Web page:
- The name, address and TIN of each full-time employee during the calendar year and the months, if any, during which the employee was covered.
The preamble to the proposed regulations under Section 6056 state that the IRS and Treasury Department anticipate issuing future guidance requiring employers to also report the following information on their Section 6056 returns:
- Whether the coverage they provide meets the “minimum value” standard under Section 36B(c)(2)(C)(ii) of the Code and whether employees had the opportunity to enroll his or her spouse;
- The total number of employees by calendar month;
- Whether coverage was affected by a waiting period;
- The particular month(s) for which the ALE was not conducting business;
- If the ALE does not expect to be an ALE in the following calendar year;
- If the ALE contributes to a multi-employer plan, whether a full-time employee is treated as eligible to participate in the plan due to the ALE’s contributions to the multi-employer plan.
What Information Must Be Included in the Statements to Full-Time Employees?
The proposed regulations also require ALEs to furnish statements to all full-time employees, spouses, and dependents by January 31 of the year following the applicable coverage year that includes the following information:
- The name, address and EIN of the ALE; and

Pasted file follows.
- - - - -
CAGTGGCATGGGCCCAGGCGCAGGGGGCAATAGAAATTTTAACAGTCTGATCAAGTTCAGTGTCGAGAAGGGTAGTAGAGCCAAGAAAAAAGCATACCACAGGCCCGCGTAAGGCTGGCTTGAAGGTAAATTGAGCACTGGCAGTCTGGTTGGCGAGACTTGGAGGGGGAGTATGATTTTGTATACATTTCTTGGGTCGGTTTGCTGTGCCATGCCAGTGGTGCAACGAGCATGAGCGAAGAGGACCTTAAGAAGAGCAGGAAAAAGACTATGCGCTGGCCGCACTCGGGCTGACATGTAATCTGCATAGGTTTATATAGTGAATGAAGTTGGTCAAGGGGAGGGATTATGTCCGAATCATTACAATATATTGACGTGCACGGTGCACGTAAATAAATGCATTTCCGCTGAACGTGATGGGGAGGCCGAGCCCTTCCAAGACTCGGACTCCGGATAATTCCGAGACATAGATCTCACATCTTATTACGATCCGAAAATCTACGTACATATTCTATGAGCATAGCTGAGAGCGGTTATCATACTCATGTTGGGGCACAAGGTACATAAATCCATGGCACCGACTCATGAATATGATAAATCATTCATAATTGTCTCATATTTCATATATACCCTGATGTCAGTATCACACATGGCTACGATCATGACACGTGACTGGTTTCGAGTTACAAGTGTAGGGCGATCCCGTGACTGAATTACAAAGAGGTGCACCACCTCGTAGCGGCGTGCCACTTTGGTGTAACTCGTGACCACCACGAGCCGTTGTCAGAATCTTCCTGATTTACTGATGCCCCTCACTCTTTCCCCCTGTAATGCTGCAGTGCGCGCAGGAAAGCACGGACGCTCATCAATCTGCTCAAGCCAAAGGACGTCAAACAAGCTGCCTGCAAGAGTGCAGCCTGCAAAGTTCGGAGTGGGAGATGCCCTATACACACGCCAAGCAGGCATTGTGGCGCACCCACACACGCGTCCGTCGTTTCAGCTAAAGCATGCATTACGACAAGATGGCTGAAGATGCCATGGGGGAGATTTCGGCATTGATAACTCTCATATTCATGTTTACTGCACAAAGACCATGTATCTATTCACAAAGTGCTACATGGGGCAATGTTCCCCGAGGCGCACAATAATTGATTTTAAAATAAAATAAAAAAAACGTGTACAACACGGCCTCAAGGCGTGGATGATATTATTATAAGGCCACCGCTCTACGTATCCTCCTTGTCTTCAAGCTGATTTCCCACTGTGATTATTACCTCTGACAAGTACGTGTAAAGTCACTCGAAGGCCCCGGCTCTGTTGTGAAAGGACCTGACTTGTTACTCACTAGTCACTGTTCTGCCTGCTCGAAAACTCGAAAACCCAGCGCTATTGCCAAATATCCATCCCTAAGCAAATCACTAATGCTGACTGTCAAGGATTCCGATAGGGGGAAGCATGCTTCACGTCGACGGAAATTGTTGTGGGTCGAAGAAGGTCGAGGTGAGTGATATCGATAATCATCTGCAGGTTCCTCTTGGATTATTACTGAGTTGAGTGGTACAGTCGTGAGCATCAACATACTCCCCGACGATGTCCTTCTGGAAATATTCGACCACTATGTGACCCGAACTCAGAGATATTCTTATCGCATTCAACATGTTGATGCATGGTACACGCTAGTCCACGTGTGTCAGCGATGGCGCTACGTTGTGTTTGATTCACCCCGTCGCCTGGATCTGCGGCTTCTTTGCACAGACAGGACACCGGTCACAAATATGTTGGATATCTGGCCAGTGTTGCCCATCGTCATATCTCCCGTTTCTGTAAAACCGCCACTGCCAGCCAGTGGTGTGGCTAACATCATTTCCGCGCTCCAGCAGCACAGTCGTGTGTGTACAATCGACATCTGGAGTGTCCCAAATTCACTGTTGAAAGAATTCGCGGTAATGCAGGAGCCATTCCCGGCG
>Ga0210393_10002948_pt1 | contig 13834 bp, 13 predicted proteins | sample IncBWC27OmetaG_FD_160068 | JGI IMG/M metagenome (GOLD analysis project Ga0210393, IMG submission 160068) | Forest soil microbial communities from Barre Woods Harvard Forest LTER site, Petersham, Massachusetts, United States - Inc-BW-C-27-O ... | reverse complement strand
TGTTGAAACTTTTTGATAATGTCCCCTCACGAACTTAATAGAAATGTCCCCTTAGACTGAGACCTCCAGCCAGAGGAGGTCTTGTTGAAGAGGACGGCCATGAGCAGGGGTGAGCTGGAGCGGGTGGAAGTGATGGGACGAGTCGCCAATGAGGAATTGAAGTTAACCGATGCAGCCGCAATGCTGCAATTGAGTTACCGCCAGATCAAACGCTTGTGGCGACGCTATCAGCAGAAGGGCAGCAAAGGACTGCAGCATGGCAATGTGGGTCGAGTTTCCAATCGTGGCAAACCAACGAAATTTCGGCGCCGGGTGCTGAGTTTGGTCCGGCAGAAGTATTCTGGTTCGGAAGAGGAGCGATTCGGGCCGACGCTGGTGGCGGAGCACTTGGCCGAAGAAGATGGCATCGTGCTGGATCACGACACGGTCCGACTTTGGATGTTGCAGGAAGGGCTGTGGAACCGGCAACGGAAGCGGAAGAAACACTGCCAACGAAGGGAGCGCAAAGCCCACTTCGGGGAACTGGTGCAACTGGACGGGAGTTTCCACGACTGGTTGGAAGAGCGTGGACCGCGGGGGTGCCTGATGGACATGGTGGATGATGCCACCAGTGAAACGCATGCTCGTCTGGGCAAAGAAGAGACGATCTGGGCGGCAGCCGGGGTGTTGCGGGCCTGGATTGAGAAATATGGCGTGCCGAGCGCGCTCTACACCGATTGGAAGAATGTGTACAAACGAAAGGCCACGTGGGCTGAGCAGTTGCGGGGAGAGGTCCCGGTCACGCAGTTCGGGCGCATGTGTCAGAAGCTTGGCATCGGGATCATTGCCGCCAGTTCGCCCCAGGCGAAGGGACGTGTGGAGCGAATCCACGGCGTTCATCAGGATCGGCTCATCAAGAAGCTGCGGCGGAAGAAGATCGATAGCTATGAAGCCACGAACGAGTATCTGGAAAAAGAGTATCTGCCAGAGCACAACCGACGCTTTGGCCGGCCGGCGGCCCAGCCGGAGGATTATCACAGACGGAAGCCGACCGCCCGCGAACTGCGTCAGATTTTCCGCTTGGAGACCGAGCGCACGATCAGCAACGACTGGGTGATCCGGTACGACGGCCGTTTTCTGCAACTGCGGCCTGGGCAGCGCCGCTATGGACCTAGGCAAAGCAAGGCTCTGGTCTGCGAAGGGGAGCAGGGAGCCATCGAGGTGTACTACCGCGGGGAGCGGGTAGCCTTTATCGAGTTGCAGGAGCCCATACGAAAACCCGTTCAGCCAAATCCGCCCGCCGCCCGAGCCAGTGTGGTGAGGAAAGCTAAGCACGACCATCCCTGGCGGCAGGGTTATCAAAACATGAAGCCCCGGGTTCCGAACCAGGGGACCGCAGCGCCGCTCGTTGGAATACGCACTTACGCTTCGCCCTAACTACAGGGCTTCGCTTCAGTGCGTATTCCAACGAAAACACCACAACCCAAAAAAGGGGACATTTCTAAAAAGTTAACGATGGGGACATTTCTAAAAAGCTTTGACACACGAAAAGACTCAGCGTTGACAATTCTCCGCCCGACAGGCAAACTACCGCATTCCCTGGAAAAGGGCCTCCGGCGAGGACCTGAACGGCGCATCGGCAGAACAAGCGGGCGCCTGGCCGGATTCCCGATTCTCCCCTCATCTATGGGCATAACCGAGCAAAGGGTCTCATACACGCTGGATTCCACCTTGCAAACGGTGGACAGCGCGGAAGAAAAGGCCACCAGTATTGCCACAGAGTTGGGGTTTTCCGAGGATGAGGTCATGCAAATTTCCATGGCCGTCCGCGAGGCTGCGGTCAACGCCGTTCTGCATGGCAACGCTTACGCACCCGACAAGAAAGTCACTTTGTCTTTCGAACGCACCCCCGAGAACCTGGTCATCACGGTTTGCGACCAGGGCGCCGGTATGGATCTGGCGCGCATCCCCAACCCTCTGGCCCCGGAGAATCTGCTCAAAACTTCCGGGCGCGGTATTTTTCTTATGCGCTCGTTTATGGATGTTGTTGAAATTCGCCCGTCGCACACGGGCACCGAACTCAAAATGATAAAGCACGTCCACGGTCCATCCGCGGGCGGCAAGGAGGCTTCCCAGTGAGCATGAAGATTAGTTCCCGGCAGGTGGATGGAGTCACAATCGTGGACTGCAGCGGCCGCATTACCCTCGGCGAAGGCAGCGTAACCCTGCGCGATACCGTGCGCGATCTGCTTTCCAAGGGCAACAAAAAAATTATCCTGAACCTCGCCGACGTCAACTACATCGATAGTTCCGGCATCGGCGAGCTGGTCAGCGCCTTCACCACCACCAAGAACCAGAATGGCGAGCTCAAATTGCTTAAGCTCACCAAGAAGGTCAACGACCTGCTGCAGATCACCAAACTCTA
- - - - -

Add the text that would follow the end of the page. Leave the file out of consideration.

- The information required to be shown on the Section 6056 return with respect to the full-time employee.
Penalties for Noncompliance
ALEs and reporting entities that fail to comply with the Section 6055 and 6056 reporting requirements will be subject to penalties under Sections 6721 and 6722, as high as $100 per failure and up to $1,500,000 annually.3 However, these penalties may be waived under Section 6724 if noncompliance was due to reasonable cause and not willful neglect.4 For more information, the full text of the proposed regulations can be found at:
- Providers of Minimum Essential Coverage: http://www.gpo.gov/fdsys/pkg/FR-2013-09-09/pdf/2013-21783.pdf
- Applicable Large Employers: http://www.gpo.gov/fdsys/pkg/FR-2013-09-09/pdf/2013-21791.pdf
1 Under § 36B(c)(2)(C)(i)(II), health coverage is considered affordable if the employee premiums cost is less than 9.5% percent of household income.
2 Under § 36B(c)(2)(C)(ii), a plan fails to provide minimum value if “the plan’s share of the total allowed costs of benefits provided under the plan is less than 60 percent of such costs.”
3 ALEs may also be subject to shared responsibility penalties if they do not prove they provided minimum value coverage to employees.
4 Penalties may be lower if the failure is corrected before August 1of the reporting year.